civitates et regna—had already in fact taken its place.
The character of perfection, self-sufficiency, and sov-
ereignty could be ascribed to each of them individually.
But for the name, the modern idea of the State was
at hand.

4. There is a widely held opinion that the chief merit
for having definitely fixed and popularized the modern
meaning of the term “State” belongs to Niccolò
Machiavelli. This opinion is certainly in great measure
justified, but it should not be accepted without some
reservations. In fact, the word Stato had certainly
entered the Italian vocabulary of politics before
Machiavelli's times. And even by Machiavelli the word
was still used in different meanings which can be traced
to preceding linguistic usage. The word itself, philolo-
gists tell us, was derived from the Latin term status,
a neutral expression meaning the condition or way of
existence of a thing. As such, it could be used also to
describe the condition of a person (it still survives in
that sense in English: e.g., status, estate) and that of a
class (as in the phrases the “Estates of the Realm,” États
généraux, Tiers État
). A more strictly political use of
the word was the one we have already encountered
in the Roman sources, where status rei publicae is used
to indicate the legal structure of the community: it


is from here, very probably, that the Italian word Stato
is derived. Even so, however, the word was not entirely
devoid of ambiguity, since we find it used indiscrimi-
nately to indicate both the actual exercise of power—
the government—and the people or the territory over
which that power was exercised.

If we keep all these different usages in mind, we
are not surprised that Machiavelli should not always
be coherent in his use of the word “State.” All the
meanings we have listed so far can be traced in his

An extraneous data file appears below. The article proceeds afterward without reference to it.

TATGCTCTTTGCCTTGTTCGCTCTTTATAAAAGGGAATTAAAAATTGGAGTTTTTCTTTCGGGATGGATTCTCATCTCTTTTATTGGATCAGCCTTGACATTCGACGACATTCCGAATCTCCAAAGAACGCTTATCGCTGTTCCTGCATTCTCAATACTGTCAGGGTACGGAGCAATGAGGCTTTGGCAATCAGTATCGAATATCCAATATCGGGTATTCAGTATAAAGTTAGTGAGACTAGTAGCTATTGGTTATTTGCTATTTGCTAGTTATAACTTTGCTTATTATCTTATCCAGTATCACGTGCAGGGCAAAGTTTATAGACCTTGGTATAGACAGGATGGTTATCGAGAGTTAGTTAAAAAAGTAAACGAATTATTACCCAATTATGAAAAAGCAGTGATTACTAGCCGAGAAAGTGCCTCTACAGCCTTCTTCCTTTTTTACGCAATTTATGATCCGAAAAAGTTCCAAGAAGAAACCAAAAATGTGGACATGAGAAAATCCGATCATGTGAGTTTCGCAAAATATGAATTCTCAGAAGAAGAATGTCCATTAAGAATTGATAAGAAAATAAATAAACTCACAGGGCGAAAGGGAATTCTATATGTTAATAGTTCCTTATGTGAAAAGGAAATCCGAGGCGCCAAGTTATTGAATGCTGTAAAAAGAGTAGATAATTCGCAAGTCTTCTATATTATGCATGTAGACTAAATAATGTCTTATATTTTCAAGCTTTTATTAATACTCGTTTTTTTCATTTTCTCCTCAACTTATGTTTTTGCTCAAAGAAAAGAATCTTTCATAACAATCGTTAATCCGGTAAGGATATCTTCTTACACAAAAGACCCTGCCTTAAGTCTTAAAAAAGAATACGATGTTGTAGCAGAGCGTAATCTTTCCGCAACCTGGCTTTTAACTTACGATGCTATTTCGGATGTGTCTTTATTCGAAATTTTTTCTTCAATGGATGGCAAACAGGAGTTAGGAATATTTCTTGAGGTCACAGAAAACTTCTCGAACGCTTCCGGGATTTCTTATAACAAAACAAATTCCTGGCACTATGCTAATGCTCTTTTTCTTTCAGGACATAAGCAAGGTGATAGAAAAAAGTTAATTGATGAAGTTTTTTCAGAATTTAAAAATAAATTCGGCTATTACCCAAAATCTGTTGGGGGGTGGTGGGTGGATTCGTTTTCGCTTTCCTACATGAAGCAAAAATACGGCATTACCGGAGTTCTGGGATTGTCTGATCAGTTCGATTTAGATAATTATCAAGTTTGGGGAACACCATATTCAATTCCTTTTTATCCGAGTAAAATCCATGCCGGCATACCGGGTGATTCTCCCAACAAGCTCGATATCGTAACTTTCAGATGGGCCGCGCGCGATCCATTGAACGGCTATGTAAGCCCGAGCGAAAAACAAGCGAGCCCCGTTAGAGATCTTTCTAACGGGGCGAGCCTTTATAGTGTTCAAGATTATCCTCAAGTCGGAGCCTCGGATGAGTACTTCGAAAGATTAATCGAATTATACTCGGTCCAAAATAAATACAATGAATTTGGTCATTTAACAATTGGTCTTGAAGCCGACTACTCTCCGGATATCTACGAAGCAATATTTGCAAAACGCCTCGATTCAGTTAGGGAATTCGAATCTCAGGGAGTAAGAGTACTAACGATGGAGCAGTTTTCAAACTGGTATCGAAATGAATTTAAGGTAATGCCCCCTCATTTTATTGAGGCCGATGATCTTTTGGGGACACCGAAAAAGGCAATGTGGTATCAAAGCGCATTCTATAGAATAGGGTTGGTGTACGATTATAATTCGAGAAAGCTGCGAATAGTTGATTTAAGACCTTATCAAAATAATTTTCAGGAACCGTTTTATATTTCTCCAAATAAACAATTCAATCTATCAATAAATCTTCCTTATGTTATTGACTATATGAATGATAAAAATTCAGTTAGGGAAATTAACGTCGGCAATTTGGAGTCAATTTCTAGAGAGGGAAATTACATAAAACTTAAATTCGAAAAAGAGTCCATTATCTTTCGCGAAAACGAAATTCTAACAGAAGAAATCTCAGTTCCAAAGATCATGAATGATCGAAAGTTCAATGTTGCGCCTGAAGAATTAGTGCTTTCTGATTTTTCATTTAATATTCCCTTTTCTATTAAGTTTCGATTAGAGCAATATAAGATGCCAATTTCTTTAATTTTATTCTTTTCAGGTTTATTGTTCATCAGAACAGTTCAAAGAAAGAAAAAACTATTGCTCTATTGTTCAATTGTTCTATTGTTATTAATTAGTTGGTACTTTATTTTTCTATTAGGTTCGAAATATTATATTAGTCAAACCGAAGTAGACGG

works, sometimes even within the same context. In The
however, where Machiavelli's language and
style are more plain and direct, and less hampered by
literary tradition than in most of his other writings,
we find the clearest evidence of the final adoption of
the term “State” to indicate an independent orga-
nization endowed with the capacity for exerting and
controlling the use of force over certain people and
within a given territory. It is in this sense that the word
came to be inserted in the political vocabulary of all
modern nations, although in some European countries
it had to compete with other terms derived from earlier
usage, or transferred from Latin to the vernacular. Thus
for example, commonwealth in English and république
in French continued to be favored for a while, and
were no doubt much closer to the Latin respublica than
“State.” It is only with Hobbes, always very careful
and precise in his use of words, that we find the three
terms, civitas, commonwealth, and State, definitely
equated. No doubt, in the course of the centuries that
followed Machiavelli and Hobbes, the notion of the
State was going to be enlarged and enriched with many
new elements. The most important of all was perhaps
the idea of nationality, which provided an emotional
basis for the new Nation-state. In view of the passionate
appeal to Italian patriotism which closes Machiavelli's
short political treatise, many authors are inclined to
consider him also on this count one of the forerunners
of the modern idea of the State.

In Machiavelli's thought, however, the idea of the
State was bound to be deeply influenced by his sharply
pessimistic and realistic view of human nature in poli-
tics. Force, and force alone, was to him the constituent
element of the State. Indeed, force seems to be not
only the condition of existence, but also the ultimate
justification of the State, since it is force that in the
long run creates authority. Machiavelli had primarily
before his eyes the petty Italian tyrannies of his day,
which had no solid foundation in old loyalties, and
where the only element of cohesion was the virtù of